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4.1 Matrix Multiplication on a Shared Memory Machine

Let us examine in detail how to implement matrix multiplication to minimize the number of memory moves. Suppose we have two levels of memory hierarchy, fast and slow, where the slow memory is large enough to contain the matrices A, B and C, but the fast memory contains only M words where . Further assume the data are reused optimally (which may be optimistic if the decisions are made automatically by hardware).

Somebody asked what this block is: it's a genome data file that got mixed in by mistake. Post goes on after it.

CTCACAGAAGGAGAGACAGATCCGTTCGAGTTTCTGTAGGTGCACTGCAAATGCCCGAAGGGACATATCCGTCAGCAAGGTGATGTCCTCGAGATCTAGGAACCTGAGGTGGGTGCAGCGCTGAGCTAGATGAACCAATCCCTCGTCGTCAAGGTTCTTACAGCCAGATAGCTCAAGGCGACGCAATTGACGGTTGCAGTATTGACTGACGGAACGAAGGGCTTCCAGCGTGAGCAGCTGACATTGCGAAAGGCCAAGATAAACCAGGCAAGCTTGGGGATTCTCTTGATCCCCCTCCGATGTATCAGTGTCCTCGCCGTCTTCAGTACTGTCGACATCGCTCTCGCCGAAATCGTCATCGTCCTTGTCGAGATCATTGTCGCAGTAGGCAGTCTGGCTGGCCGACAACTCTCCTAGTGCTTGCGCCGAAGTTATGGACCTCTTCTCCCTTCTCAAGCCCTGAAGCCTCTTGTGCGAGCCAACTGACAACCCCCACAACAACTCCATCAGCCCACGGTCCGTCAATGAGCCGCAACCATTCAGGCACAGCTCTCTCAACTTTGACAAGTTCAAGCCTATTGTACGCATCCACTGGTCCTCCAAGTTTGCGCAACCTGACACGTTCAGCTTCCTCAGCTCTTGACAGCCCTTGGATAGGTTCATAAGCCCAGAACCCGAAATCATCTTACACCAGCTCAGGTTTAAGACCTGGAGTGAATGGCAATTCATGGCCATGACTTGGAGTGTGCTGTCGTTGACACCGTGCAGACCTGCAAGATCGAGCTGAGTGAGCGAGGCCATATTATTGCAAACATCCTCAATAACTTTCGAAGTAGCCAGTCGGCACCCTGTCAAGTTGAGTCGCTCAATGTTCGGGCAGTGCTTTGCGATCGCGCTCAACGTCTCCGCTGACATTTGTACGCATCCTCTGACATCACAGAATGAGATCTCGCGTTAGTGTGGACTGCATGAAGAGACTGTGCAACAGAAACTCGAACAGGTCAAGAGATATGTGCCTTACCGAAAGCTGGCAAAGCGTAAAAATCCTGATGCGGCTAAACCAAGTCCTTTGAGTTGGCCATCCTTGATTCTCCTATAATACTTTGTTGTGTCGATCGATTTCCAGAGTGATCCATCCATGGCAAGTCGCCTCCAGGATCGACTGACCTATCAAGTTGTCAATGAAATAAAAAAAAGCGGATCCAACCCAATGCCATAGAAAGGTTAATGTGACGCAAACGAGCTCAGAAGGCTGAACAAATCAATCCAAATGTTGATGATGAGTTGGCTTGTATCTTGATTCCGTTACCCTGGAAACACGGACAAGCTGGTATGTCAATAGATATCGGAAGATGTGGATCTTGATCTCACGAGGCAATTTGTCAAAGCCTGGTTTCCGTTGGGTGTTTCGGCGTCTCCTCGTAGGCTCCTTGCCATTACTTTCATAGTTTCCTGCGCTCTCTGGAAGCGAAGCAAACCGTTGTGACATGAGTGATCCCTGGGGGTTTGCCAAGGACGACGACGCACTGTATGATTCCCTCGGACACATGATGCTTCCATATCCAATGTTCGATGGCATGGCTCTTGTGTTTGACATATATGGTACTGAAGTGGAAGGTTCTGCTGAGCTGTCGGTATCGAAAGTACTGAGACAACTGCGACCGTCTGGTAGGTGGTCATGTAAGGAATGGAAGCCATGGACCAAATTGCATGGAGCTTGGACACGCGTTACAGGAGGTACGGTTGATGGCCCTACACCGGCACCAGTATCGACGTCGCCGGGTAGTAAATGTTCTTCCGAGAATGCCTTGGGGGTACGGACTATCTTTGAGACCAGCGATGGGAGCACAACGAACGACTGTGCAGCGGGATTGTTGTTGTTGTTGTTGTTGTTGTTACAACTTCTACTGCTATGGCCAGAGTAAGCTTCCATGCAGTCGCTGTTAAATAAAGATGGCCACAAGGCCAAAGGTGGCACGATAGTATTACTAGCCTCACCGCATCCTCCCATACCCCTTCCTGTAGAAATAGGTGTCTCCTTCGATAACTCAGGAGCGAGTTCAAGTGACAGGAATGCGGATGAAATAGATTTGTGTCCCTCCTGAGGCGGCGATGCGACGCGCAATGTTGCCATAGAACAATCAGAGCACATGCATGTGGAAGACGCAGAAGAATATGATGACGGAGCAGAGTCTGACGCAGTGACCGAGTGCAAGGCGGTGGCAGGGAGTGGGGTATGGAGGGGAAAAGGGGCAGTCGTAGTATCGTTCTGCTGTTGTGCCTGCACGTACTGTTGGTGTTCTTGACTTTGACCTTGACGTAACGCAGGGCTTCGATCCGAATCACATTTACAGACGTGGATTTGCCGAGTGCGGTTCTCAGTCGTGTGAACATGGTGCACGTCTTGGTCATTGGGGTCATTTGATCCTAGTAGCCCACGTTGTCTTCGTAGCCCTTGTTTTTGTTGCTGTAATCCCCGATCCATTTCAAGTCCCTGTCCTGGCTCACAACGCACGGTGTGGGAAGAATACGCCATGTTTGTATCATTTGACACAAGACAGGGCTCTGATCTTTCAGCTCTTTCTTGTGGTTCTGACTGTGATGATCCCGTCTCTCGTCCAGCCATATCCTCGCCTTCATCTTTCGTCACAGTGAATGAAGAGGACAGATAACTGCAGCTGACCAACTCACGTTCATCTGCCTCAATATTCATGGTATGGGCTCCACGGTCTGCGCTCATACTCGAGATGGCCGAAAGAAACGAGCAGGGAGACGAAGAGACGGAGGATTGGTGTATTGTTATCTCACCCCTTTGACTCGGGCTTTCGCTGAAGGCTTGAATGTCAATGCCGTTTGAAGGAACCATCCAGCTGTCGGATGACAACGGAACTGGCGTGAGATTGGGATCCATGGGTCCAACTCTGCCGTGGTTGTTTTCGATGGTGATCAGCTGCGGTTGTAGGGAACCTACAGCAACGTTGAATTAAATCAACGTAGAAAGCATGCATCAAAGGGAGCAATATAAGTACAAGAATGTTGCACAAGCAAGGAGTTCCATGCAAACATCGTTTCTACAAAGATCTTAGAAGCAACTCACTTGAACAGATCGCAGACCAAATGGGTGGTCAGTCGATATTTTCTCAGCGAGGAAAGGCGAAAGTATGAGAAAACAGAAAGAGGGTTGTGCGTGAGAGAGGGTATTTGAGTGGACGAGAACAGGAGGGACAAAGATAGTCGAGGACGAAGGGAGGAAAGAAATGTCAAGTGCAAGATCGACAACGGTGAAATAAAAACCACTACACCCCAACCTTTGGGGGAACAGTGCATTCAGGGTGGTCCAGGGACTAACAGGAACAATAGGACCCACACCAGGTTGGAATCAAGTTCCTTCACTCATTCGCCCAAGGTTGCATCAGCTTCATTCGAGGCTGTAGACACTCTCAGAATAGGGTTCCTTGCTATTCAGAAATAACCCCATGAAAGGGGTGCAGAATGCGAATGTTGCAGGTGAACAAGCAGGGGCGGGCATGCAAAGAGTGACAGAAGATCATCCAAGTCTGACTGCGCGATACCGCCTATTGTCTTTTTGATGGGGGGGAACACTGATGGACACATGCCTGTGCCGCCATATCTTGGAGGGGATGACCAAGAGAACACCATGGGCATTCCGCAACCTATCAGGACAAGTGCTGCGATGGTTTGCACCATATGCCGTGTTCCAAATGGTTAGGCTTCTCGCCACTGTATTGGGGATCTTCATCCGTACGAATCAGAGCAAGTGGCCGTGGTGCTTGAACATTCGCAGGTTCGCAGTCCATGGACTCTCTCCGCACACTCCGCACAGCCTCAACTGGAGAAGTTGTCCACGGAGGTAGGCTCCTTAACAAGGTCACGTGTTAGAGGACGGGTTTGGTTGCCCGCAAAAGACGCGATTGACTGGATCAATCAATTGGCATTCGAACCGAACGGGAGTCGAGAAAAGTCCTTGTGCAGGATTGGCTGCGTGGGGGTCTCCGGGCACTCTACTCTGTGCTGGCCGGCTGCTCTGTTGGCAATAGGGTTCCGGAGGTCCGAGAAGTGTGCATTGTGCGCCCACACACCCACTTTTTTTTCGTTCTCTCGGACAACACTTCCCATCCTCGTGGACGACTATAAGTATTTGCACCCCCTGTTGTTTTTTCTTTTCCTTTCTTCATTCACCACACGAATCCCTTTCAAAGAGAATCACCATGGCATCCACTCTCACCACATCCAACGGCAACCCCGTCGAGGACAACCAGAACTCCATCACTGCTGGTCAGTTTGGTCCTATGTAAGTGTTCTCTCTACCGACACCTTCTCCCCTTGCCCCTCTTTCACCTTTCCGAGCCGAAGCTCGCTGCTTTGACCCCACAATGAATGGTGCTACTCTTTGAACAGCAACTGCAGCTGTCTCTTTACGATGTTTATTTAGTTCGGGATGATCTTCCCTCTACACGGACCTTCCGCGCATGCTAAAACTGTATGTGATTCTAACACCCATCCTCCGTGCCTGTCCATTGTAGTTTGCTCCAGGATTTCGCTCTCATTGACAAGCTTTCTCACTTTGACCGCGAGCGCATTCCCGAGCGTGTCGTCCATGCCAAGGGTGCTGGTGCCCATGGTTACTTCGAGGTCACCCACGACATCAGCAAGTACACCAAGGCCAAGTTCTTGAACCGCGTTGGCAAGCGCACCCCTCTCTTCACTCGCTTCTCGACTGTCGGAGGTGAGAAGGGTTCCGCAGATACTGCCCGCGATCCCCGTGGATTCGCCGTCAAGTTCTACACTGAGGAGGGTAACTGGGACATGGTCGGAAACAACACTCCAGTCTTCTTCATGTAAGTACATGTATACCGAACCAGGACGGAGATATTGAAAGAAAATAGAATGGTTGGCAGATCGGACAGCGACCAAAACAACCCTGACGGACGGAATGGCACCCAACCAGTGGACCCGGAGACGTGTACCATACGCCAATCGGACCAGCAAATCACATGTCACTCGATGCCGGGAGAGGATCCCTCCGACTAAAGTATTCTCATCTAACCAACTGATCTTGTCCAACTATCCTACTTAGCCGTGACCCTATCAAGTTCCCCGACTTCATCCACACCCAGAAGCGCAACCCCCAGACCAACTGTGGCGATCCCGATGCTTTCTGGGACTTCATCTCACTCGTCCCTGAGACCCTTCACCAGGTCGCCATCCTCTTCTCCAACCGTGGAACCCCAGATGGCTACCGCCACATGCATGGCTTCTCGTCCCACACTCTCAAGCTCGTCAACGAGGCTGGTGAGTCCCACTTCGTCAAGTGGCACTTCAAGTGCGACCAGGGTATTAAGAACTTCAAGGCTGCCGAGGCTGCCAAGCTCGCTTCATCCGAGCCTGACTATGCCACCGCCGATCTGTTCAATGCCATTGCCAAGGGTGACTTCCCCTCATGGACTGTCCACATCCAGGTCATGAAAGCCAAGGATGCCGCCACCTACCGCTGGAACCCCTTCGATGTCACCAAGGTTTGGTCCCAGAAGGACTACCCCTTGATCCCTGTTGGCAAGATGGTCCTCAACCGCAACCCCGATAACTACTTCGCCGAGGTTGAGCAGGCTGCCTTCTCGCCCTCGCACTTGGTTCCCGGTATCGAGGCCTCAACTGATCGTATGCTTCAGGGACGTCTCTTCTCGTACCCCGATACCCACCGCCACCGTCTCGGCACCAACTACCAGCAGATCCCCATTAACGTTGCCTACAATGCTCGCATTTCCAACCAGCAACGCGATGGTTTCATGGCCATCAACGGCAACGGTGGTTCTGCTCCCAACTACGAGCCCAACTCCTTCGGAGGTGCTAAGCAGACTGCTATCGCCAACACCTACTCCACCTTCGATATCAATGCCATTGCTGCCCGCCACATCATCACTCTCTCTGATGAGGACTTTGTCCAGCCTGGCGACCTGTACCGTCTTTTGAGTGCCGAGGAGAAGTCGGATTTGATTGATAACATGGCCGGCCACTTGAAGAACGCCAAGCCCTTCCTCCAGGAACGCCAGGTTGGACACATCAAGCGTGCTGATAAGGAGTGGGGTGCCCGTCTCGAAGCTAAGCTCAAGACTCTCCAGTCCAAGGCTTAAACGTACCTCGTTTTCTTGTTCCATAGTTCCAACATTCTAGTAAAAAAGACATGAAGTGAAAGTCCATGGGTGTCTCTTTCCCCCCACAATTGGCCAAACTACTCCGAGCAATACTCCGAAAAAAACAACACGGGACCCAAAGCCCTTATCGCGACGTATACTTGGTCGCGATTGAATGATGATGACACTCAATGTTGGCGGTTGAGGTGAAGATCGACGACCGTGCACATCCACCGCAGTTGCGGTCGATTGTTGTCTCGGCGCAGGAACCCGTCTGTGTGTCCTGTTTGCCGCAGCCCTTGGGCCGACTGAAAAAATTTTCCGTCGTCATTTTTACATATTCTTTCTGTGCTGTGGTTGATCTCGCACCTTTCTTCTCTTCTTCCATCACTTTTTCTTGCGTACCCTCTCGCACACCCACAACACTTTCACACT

The simplest algorithm one might try consists of three nested loops:

We count the number of references to the slow memory as follows: for reading B n times, for reading A one row at a time and keeping it in fast memory until it is no longer needed, and for reading one entry of C at a time, keeping it in fast memory until it is completely computed. This comes to for a q of about 2, which is no better than the Level 2 BLAS and far from the maximum possible . If , so that we cannot keep a full row of A in fast memory, q further decreases to 1, since the algorithm reduces to a sequence of inner products, which are Level 1 BLAS. For every permutation of the three loops on i, j and k, one gets another algorithm with q about the same.